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Ontario woman who was known as ‘napalm girl’ helping Ukrainians settle in Canada



Tears streamed down Kim Phuc Phan Thi’s face as she stood at the entrance to a plane set to carry Ukrainian newcomers from Poland to Canada last month.

The aircraft was emblazoned with a famous black and white photo of Phan Thi as a nine-year-old child – an image that made her known as the “napalm girl” – showing her naked, screaming and fleeing an attack during the Vietnam War.

Fifty years after that photograph was taken, Phan Thi found herself drawn to helping Ukrainians escape the war in their country for the safe haven of Canada, just as she had done decades ago.

“I just remembered what’s happening to them now … I have been there. I understand what they need,” she said in an interview from her home in Ajax, Ont.


“I’m so thankful to be alive and to be there for them, give them hope.”

Phan Thi, who years ago founded an organization aimed at helping children affected by war, is currently working to support Ukrainian newcomers and hopes to go on more flights similar to the one she was on last month.

She first became involved with last month’s effort after receiving an email from a social justice organization seeking permission to use the famous photograph of her as a child on the outside of their plane.

Enrique Pineyro, a pilot and founder of the organization, Solidaire, planned to fly that plane from Warsaw to Regina with more than 200 Ukrainians on board.

“I said, ‘Wow, that is so wonderful. We can work together,’” said Phan Thi. “Because that is the impact of my picture, even 50 years (later), right?”

Phan Thi, 59, said she gave permission for her photograph to be used and asked if she could join the trip, a request Pineyro quickly agreed to.

The trip required some careful planning, however, to ensure Phan Thi would be able to travel.

She had been getting laser treatments in Miami to repair some of the skin damage she suffered from the napalm, a gel-like substance that easily explodes and ignites upon impact with a target. Her 12th laser round was scheduled for just days before she’d have to leave for Warsaw.

“I had to ask my doctor, ‘Don’t do (the treatment) so strong,’” said Phan Thi, who was eager to speed the healing time. “Because if she treated me very deep or strong, I’d have to be home for two months.”

Phan Thi said altering the treatment was worth it for the experience of welcoming the 236 Ukrainians who boarded the flight.

“I just stayed right side by side with my picture in the big airplane. And they go up the stairs, and I was there at the door welcoming them,” she recalled.

“I just thought in (that) moment, yes, 50 years ago, I was in the wrong place at the wrong time. But right now, I’m in the right time and the right place, to be there, to give those people hope.”

Phan Thi, who still experiences pain from the burns she sustained on the day of the napalm attack in 1972, has vivid memories of what was captured in the famous photograph.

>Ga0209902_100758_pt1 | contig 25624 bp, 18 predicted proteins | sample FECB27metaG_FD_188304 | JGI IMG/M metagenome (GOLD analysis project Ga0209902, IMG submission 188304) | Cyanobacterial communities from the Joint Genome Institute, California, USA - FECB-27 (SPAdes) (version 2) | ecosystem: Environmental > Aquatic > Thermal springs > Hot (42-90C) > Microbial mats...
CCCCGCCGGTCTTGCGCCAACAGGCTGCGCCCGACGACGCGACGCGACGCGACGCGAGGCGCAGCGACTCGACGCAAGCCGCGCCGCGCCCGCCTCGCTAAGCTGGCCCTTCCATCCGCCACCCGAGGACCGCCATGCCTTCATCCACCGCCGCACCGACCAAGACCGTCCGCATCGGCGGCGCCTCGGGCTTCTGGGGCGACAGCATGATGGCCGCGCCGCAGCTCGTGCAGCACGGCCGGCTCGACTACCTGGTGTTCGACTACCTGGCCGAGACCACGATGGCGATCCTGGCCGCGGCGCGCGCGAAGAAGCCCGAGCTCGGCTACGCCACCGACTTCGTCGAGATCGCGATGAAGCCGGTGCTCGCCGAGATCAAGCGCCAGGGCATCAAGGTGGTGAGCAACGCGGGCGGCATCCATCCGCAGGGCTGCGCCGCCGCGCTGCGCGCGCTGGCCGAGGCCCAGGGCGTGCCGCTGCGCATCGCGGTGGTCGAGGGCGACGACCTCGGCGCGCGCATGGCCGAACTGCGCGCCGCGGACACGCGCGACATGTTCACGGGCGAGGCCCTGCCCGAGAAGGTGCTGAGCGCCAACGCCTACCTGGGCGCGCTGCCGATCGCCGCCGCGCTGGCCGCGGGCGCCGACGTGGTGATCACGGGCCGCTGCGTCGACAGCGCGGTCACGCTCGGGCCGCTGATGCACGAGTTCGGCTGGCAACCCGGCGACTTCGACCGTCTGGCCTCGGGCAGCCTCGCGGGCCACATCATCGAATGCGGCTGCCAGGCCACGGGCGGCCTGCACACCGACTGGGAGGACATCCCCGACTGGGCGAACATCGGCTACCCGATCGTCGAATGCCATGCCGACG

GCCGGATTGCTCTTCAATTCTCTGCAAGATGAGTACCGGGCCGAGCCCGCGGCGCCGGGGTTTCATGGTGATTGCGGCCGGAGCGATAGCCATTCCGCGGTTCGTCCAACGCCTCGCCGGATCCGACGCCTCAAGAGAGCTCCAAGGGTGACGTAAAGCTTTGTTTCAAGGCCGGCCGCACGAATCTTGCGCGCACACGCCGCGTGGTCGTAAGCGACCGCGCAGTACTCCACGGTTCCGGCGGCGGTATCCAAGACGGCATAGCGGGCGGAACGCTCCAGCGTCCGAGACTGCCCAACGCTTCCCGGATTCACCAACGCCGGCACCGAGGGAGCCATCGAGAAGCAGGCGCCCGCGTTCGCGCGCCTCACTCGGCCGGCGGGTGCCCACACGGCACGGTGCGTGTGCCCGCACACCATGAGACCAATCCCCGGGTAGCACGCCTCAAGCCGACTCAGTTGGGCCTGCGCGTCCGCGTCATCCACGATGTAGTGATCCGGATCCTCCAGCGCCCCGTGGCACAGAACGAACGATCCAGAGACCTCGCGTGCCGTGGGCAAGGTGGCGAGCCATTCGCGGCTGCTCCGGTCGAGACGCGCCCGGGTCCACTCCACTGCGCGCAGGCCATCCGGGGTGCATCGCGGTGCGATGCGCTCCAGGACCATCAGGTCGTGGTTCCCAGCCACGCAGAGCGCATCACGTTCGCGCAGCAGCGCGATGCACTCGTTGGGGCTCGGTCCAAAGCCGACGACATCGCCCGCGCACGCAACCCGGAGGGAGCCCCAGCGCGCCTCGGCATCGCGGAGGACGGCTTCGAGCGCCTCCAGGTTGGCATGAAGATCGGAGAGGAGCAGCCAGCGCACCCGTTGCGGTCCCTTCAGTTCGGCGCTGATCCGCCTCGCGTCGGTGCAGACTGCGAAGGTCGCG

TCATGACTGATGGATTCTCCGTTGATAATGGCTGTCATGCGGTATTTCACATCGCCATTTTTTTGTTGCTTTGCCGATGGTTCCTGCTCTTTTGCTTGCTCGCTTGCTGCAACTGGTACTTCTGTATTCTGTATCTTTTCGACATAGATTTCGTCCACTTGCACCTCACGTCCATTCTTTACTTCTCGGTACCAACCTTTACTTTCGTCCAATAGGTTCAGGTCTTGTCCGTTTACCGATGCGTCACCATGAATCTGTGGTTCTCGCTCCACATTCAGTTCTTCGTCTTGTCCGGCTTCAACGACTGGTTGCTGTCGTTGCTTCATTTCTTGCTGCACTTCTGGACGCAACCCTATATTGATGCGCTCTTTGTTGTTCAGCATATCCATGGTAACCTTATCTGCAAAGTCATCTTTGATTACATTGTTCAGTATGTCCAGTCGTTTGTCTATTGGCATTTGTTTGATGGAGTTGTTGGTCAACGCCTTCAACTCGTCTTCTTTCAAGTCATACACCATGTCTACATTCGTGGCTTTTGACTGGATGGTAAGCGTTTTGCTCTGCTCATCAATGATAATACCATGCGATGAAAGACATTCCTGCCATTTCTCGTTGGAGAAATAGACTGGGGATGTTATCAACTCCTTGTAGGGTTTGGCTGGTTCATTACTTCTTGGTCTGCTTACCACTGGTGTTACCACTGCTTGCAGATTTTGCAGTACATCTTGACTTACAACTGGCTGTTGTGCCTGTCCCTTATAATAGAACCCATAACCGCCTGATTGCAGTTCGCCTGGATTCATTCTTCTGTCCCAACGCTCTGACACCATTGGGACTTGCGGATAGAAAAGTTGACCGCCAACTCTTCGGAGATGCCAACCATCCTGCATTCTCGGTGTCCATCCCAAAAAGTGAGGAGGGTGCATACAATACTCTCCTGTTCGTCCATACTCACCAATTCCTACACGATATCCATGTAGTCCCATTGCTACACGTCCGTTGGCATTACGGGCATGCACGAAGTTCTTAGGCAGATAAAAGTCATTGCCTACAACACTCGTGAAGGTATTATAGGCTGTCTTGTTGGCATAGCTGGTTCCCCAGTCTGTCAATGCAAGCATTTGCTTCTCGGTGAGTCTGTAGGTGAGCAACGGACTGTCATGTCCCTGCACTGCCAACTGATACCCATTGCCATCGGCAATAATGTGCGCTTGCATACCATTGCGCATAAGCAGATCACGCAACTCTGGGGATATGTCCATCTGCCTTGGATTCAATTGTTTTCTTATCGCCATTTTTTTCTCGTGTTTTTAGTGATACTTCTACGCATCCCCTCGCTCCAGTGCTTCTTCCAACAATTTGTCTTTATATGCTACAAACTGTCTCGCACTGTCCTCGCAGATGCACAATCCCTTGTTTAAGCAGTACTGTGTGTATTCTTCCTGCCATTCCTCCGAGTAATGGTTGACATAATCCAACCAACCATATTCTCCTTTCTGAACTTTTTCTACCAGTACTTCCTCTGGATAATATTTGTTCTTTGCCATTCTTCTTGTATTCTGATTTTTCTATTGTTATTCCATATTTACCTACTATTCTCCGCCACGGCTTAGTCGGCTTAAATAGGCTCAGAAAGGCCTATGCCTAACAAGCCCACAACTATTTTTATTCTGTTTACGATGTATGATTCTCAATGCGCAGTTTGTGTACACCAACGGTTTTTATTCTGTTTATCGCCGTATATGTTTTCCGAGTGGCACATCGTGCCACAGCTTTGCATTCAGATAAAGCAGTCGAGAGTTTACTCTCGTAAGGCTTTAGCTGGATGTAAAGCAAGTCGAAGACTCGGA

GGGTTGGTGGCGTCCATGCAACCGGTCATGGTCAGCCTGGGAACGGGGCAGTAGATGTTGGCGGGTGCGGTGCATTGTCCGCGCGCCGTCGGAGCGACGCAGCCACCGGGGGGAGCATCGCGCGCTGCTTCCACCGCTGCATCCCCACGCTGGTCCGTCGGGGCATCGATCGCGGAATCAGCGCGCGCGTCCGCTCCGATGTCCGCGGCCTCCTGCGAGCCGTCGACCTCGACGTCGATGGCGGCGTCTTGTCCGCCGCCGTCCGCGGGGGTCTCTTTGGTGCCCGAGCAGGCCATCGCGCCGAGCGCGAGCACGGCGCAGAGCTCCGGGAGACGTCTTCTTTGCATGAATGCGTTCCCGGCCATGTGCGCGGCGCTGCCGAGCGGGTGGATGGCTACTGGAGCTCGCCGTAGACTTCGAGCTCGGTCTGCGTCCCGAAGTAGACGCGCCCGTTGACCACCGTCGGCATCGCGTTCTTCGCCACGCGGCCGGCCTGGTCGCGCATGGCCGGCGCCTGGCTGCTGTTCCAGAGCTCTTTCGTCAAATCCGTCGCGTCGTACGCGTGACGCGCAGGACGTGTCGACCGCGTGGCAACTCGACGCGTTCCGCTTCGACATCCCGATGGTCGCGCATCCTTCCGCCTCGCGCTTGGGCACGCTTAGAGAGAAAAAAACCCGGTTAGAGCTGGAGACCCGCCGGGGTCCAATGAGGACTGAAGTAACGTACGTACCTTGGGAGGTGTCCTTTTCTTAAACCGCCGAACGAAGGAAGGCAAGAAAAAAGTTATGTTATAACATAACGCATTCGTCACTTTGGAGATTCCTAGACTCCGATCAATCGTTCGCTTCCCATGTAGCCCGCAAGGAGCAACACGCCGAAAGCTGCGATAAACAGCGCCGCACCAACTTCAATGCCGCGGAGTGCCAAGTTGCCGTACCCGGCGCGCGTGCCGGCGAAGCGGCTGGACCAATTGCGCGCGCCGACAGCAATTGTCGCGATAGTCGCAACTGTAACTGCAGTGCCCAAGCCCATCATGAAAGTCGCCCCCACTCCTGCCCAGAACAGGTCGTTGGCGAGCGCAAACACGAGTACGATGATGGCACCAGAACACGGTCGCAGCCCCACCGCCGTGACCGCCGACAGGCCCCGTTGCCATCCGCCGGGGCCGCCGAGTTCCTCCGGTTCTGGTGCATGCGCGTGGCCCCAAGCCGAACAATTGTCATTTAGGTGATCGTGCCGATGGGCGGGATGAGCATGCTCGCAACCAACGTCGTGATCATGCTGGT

She was playing outside near a bomb shelter with other children after lunchtime when a soldier suddenly yelled for them to run.

“I saw the airplane, just was so fast, so close and so loud,” she said.

“I just stayed right there. I was a child, I should run, right? But I didn’t. I just stood right there. Then I turned my head, I saw the airplane. And then I saw four bombs, landing.”

A series of booms thundered overhead and flames erupted, she recalled.

“The fire was everywhere around me. And of course my clothes burned all by fire. And I saw the fire over my arm,” she said, recalling scorching her right hand after trying to wipe off the napalm from her left arm.

“Then when I (got) out of that fire, I saw my brothers, two of them older and younger. Then I saw my two cousins, then some south Vietnamese soldiers. Then we kept running and running and running.”

At one point, she became tired and cried out, “Too hot! Too hot!” She remembers a soldier gave her some water to drink.

“He tried to help me, he poured the water over me,” she said. “I lost consciousness. I didn’t remember anything else.”

Her relationship with the Pulitzer Prize-winning photo, taken by Associated Press photographer Nick Ut, has changed over the years. As a young child, Phan Thi said, she hated the image, and as a young woman she resented the publicity it was throwing her way.

But her opinion changed after she moved to Canada in 1992 and became a mother.

“I never (wanted) my baby to suffer like that little girl, like myself when I was a child,” she said. “That picture is really a big impact in my life, and I consider that picture as a powerful gift for me to do something while I’m still alive.”

Phan Thi is a UNESCO Goodwill Ambassador and has spent years travelling around the world giving lectures and sharing her story. She also founded the Kim Foundation International to support children affected by war.